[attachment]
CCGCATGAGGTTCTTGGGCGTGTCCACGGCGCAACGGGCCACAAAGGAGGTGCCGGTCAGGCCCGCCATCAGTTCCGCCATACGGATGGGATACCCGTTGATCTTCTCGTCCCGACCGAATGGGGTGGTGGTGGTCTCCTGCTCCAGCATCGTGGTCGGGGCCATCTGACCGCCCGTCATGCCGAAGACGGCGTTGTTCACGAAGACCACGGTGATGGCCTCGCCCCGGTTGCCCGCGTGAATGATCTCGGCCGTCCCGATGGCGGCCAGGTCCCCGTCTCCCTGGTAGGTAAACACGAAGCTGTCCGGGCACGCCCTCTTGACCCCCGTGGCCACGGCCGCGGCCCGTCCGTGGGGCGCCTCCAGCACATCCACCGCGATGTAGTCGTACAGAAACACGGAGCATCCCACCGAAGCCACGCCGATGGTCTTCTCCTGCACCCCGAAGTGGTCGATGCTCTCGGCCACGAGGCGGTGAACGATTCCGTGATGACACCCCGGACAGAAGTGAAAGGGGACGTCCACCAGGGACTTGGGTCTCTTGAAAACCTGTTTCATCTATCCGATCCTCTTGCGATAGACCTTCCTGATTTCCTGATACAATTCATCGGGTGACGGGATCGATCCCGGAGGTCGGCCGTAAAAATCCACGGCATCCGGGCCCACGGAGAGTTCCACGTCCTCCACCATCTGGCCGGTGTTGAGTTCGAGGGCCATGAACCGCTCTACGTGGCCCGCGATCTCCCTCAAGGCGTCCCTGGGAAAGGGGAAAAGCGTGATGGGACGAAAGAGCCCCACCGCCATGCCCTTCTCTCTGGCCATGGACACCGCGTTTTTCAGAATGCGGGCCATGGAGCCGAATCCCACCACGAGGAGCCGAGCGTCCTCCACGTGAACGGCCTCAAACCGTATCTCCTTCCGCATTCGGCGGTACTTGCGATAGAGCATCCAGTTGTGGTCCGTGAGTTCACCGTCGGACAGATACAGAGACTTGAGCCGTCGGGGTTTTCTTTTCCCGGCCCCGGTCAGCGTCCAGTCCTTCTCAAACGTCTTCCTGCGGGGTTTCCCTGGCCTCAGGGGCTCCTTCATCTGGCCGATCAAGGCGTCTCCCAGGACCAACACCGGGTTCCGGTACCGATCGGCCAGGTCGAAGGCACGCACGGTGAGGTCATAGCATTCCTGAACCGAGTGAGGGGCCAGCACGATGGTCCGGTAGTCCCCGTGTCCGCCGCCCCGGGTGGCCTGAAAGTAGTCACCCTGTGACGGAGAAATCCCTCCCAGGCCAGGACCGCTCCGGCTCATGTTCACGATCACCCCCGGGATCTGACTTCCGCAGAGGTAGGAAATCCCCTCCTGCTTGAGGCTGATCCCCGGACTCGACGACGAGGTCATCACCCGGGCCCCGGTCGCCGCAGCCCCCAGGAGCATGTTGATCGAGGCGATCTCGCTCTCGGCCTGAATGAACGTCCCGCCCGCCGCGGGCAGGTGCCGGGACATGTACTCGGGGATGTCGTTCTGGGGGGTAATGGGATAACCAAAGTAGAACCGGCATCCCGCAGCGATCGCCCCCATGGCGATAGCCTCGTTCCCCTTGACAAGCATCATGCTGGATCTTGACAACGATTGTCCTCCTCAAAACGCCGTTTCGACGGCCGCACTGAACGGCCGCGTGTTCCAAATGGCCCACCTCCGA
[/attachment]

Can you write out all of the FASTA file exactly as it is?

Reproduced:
CCGCATGAGGTTCTTGGGCGTGTCCACGGCGCAACGGGCCACAAAGGAGGTGCCGGTCAGGCCCGCCATCAGTTCCGCCATACGGATGGGATACCCGTTGATCTTCTCGTCCCGACCGAATGGGGTGGTGGTGGTCTCCTGCTCCAGCATCGTGGTCGGGGCCATCTGACCGCCCGTCATGCCGAAGACGGCGTTGTTCACGAAGACCACGGTGATGGCCTCGCCCCGGTTGCCCGCGTGAATGATCTCGGCCGTCCCGATGGCGGCCAGGTCCCCGTCTCCCTGGTAGGTAAACACGAAGCTGTCCGGGCACGCCCTCTTGACCCCCGTGGCCACGGCCGCGGCCCGTCCGTGGGGCGCCTCCAGCACATCCACCGCGATGTAGTCGTACAGAAACACGGAGCATCCCACCGAAGCCACGCCGATGGTCTTCTCCTGCACCCCGAAGTGGTCGATGCTCTCGGCCACGAGGCGGTGAACGATTCCGTGATGACACCCCGGACAGAAGTGAAAGGGGACGTCCACCAGGGACTTGGGTCTCTTGAAAACCTGTTTCATCTATCCGATCCTCTTGCGATAGACCTTCCTGATTTCCTGATACAATTCATCGGGTGACGGGATCGATCCCGGAGGTCGGCCGTAAAAATCCACGGCATCCGGGCCCACGGAGAGTTCCACGTCCTCCACCATCTGGCCGGTGTTGAGTTCGAGGGCCATGAACCGCTCTACGTGGCCCGCGATCTCCCTCAAGGCGTCCCTGGGAAAGGGGAAAAGCGTGATGGGACGAAAGAGCCCCACCGCCATGCCCTTCTCTCTGGCCATGGACACCGCGTTTTTCAGAATGCGGGCCATGGAGCCGAATCCCACCACGAGGAGCCGAGCGTCCTCCACGTGAACGGCCTCAAACCGTATCTCCTTCCGCATTCGGCGGTACTTGCGATAGAGCATCCAGTTGTGGTCCGTGAGTTCACCGTCGGACAGATACAGAGACTTGAGCCGTCGGGGTTTTCTTTTCCCGGCCCCGGTCAGCGTCCAGTCCTTCTCAAACGTCTTCCTGCGGGGTTTCCCTGGCCTCAGGGGCTCCTTCATCTGGCCGATCAAGGCGTCTCCCAGGACCAACACCGGGTTCCGGTACCGATCGGCCAGGTCGAAGGCACGCACGGTGAGGTCATAGCATTCCTGAACCGAGTGAGGGGCCAGCACGATGGTCCGGTAGTCCCCGTGTCCGCCGCCCCGGGTGGCCTGAAAGTAGTCACCCTGTGACGGAGAAATCCCTCCCAGGCCAGGACCGCTCCGGCTCATGTTCACGATCACCCCCGGGATCTGACTTCCGCAGAGGTAGGAAATCCCCTCCTGCTTGAGGCTGATCCCCGGACTCGACGACGAGGTCATCACCCGGGCCCCGGTCGCCGCAGCCCCCAGGAGCATGTTGATCGAGGCGATCTCGCTCTCGGCCTGAATGAACGTCCCGCCCGCCGCGGGCAGGTGCCGGGACATGTACTCGGGGATGTCGTTCTGGGGGGTAATGGGATAACCAAAGTAGAACCGGCATCCCGCAGCGATCGCCCCCATGGCGATAGCCTCGTTCCCCTTGACAAGCATCATGCTGGATCTTGACAACGATTGTCCTCCTCAAAACGCCGTTTCGACGGCCGCACTGAACGGCCGCGTGTTCCAAATGGCCCACCTCCGA